Week 9 was an unfortunate one for the Philadelphia Eagles and Desean Jackson! Jackson only played for a few minutes of the game last week and unfortunately re-aggravated his core muscle injury – an injury we discussed last week. This highlights the importance of proper rehab and ensuring full recovery prior to returning to sport, as now he will have to have surgery and will be out for another 6 weeks!
This week we will be highlighting an injury called “turf toe.” Davante Adams of the Green Bay Packers has been dealing with this injury for much of the early part of the season and was finally able to return to game play this week. It may seem odd to be out for a long period due to a toe injury, but this can be a painful one with a lot of force going through the joint with each step.
Turf toe was originally described in 1976 coinciding with the emergence of more sports being played on artificial grass surfaces. This combined with new shoes being more flexible puts increased force through the joints of the feet. The big toe takes a lot of stress with each step which can lead to a tear of the ligaments on the bottom of the toe. These ligaments are there to support the big toe and prevent it from moving into too much extension. As with any ligament injury there are 3 grades of injury. A grade 1 typically requires just rest with no impact through the joint. This can heal within a week or 2 of proper treatment. A grade 2 is a little more severe and can require a change in footwear to a more stable sole which will decrease joint impact with each step. A grade 3 is the most severe and can require some form of bracing to allow the ligament to heal before working on stretching and returning normal range of motion. It is important to wait until the pain is gone to return to activity level.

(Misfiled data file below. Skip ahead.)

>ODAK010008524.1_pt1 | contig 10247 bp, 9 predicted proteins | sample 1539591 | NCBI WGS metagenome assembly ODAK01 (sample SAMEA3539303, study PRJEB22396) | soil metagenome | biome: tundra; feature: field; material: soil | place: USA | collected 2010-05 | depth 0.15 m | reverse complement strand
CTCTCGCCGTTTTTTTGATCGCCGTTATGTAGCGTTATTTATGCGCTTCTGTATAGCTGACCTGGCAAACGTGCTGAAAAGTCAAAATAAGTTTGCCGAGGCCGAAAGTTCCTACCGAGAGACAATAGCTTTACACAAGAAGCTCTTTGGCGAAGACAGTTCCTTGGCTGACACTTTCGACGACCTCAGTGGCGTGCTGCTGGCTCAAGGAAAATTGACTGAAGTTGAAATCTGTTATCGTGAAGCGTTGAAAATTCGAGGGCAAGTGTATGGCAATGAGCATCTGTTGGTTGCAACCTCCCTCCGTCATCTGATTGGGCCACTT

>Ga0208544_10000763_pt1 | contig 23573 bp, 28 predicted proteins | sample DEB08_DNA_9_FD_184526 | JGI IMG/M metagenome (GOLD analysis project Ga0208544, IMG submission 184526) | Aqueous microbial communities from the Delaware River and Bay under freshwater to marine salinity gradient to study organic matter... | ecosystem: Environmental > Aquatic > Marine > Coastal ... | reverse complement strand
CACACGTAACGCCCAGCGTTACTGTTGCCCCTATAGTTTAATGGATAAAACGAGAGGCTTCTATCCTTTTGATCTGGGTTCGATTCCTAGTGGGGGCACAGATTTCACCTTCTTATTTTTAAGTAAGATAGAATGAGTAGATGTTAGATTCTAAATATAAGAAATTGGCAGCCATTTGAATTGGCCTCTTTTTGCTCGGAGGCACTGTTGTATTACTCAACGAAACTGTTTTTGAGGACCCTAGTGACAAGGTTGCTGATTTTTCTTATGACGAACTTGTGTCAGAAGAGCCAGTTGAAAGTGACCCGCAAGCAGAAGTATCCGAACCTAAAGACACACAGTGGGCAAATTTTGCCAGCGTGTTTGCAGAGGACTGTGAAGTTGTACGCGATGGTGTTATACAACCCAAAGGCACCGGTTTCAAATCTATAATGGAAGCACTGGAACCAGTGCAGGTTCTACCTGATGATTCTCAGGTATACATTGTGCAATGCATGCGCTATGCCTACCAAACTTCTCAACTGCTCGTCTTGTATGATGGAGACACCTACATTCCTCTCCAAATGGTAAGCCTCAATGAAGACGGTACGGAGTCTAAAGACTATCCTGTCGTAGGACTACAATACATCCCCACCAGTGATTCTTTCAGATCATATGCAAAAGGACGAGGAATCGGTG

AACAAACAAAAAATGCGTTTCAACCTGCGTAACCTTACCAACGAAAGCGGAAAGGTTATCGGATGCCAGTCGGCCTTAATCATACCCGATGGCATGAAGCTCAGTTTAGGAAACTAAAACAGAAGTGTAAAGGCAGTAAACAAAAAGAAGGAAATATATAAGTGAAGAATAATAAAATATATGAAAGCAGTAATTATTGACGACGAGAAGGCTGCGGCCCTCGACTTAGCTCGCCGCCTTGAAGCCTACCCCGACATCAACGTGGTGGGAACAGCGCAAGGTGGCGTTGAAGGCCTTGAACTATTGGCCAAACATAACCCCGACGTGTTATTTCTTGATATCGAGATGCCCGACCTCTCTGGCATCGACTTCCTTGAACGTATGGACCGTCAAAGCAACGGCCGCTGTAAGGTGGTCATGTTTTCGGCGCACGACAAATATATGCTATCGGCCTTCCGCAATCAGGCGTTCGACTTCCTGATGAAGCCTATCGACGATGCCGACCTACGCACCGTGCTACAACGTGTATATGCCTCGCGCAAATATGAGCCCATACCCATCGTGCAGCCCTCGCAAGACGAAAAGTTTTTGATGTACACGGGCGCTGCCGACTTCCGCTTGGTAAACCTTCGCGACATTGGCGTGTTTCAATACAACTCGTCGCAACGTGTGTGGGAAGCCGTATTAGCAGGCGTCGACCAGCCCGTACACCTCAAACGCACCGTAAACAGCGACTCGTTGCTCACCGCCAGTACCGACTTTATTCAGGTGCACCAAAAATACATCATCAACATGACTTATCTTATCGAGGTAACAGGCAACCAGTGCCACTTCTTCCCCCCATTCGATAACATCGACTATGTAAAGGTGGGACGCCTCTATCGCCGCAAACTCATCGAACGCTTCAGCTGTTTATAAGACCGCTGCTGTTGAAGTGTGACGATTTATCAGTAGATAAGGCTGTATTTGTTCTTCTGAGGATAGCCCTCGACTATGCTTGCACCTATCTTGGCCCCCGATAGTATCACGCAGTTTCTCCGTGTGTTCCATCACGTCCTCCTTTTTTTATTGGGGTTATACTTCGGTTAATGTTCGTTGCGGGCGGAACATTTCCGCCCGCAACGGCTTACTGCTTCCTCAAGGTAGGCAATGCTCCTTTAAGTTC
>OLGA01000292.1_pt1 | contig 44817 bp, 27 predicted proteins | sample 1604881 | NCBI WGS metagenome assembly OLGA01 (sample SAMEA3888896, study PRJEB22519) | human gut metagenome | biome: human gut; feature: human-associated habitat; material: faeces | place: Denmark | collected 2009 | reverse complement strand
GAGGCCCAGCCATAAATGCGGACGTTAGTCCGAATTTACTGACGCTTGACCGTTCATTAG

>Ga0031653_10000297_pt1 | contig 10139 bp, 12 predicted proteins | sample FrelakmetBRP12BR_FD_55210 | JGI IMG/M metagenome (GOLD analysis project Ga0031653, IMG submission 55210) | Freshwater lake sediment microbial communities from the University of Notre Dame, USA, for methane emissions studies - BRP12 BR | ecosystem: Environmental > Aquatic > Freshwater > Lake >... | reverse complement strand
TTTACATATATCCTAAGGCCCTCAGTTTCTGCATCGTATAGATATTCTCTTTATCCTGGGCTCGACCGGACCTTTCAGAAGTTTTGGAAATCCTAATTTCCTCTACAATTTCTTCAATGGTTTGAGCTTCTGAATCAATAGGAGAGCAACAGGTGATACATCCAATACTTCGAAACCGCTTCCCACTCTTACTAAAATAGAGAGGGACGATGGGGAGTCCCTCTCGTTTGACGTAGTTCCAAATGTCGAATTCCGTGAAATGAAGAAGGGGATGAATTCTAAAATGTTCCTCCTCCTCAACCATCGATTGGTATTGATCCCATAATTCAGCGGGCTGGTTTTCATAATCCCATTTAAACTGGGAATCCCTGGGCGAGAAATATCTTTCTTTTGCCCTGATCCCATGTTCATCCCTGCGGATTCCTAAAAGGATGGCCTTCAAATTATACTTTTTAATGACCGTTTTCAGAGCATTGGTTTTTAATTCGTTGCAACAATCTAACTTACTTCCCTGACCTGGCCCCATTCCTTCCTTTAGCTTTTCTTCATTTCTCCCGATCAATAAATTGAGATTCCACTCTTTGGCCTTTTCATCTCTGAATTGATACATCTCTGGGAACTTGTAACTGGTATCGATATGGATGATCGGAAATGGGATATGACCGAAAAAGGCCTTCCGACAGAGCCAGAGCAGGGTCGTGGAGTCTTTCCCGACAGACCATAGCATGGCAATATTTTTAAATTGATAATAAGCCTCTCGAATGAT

For an NFL athlete recovery can be longer due to the intensity of the sport and the forces they experience when running and cutting. Davante Adams missed 4 games waiting for his turf toe to heal and was able to return to action last week. Afterwards he said it didn’t feel 100%, but he was still able to play through it. With millions on the line though, NFL players often push through more pain than would be recommended. If you suspect you may have turf toe, talk to your doctor or physical therapist to prevent risk of further injury.
Categorized as: Ankle & Foot,Blog